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The Unraveling World

by jason grace 4 months ago in Fantasy
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A Tale of Survival after the Event

The Unraveling World
Photo by Simon Berger on Unsplash

There weren't always dragons in the Valley.

Nor were there fanged serpents in the rivers. Nor packs of wolf-lizards on the plains, nor thunderbirds in the air. The forests weren’t always populated by vampire trees and razor squirrels. The towns and villages weren’t always heavily fortified, the people weren’t always constantly afraid. And the fields weren’t always so barren.

Jim was old enough to remember the Before Times, the era of large, bustling cities, mechanical conveniences and transport, near-magical amusements, and access to abundant food. Those memories of a distant past made Jim sad when he had the time to think about them. Since the Event, the most he could think about was survival.

“I may get a crop this season after all”, he thought, surveying the damage to his fields of corn and beans. The locust swarms weren’t nearly as bad as they had been in years past. Some years they would consume everything in their path, animal or vegetable. One of the advantages to having dragons in the Valley was that the locusts were a tasty delicacy for them, able to eat entire clouds of the pests with a single flying pass of their open maws. Of course, the disadvantage of having the dragons so close was their occasional tendency to burn the fields; it was unknown whether they did this because of need, or because of spite. Thankfully, they seemed disinclined to feed on people or livestock.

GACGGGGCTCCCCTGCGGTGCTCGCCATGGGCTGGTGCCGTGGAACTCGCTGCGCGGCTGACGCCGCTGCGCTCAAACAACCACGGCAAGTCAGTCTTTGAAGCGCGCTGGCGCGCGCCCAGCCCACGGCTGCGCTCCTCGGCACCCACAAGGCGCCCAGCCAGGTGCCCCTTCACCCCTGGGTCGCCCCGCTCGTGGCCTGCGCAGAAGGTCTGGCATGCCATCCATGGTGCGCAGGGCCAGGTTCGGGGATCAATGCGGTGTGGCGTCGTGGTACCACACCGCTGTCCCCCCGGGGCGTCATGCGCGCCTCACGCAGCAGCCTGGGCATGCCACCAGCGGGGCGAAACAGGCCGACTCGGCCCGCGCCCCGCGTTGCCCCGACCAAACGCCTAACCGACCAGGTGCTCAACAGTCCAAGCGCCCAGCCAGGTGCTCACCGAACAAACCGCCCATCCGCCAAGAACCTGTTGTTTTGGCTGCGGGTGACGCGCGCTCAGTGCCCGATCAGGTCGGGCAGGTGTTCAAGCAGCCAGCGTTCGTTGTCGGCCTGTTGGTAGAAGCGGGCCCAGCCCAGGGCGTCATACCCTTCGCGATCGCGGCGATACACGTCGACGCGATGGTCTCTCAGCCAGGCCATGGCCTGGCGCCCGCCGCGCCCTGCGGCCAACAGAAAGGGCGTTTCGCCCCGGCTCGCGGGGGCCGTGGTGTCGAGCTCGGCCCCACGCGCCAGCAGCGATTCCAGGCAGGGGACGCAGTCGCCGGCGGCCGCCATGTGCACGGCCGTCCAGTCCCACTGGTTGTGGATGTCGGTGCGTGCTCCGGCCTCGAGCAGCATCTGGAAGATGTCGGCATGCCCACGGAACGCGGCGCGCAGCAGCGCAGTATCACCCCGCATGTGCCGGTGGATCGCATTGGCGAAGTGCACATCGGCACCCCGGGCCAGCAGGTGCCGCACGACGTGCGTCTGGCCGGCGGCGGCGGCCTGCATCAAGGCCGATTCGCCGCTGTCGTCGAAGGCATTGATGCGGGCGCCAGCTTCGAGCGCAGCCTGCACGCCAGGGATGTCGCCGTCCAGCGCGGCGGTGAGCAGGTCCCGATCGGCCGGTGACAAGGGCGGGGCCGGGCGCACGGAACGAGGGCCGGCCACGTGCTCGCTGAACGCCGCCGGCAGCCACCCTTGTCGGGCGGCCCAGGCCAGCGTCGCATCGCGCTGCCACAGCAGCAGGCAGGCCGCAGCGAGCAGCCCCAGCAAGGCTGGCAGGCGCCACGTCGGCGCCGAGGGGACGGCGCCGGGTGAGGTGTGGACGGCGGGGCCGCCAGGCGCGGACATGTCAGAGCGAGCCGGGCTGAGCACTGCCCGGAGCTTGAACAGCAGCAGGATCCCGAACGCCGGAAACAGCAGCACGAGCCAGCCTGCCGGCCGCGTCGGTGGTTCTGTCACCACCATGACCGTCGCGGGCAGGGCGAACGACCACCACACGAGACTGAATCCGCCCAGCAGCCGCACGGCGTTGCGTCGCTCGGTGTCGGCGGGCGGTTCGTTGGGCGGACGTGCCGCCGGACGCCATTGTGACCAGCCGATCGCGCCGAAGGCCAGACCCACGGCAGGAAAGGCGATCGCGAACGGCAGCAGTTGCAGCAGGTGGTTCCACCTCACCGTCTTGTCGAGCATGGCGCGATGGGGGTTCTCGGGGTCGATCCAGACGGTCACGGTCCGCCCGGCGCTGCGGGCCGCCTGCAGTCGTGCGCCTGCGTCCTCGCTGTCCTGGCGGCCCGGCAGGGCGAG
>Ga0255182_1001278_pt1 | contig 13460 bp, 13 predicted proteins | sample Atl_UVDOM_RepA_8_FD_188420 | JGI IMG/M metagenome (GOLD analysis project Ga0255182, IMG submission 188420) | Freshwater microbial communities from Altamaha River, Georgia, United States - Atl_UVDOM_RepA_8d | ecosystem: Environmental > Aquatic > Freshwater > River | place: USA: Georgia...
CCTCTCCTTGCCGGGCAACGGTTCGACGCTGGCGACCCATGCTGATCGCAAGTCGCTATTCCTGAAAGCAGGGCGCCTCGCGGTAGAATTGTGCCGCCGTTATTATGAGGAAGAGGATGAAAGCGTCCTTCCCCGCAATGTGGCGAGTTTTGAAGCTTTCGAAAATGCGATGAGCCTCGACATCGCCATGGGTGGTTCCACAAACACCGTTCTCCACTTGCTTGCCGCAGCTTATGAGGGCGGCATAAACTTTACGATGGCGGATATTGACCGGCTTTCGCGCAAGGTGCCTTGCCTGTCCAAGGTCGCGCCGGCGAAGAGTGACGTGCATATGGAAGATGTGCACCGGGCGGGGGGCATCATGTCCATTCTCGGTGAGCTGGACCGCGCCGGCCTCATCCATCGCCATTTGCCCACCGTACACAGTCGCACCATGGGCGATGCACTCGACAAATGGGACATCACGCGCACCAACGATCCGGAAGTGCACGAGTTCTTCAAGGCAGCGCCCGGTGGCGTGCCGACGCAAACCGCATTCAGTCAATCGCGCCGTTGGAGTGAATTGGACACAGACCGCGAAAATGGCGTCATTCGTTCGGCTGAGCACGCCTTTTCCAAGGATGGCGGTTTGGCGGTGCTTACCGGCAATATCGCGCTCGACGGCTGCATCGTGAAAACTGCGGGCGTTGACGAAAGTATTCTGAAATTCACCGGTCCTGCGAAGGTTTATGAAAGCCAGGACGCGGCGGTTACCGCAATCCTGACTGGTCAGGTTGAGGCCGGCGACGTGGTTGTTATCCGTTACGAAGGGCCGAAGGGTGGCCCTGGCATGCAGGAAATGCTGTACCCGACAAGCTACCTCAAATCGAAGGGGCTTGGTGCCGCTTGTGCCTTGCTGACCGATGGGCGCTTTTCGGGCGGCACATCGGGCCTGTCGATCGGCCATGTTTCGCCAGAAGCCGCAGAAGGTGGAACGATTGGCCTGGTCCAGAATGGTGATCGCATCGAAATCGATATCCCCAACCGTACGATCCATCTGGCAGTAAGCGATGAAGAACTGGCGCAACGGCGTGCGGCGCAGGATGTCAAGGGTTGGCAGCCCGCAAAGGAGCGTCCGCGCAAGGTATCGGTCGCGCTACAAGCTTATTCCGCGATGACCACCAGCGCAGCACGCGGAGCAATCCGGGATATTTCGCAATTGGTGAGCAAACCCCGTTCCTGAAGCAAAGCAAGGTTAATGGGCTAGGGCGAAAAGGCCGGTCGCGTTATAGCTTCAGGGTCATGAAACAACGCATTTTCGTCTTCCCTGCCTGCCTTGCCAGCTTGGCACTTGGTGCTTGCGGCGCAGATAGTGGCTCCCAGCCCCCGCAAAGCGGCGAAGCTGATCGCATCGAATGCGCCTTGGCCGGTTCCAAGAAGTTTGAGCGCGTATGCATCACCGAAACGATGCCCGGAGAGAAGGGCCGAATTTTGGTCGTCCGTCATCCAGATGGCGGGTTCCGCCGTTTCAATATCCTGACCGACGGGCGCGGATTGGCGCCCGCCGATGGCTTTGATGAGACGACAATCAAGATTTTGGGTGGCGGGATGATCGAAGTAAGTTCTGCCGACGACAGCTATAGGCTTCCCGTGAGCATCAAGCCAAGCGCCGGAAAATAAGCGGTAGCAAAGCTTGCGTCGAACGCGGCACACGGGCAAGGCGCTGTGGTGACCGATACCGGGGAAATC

Unfortunately, that was not the case with the wolf-lizards, which roamed the fields, plains, and old roads, hunting anything that moved to sustain their voracious appetite. While mostly avoiding the villages and camps, large groups of people in general, lone travelers were more than fair game. They took joy in playing with their food before killing it.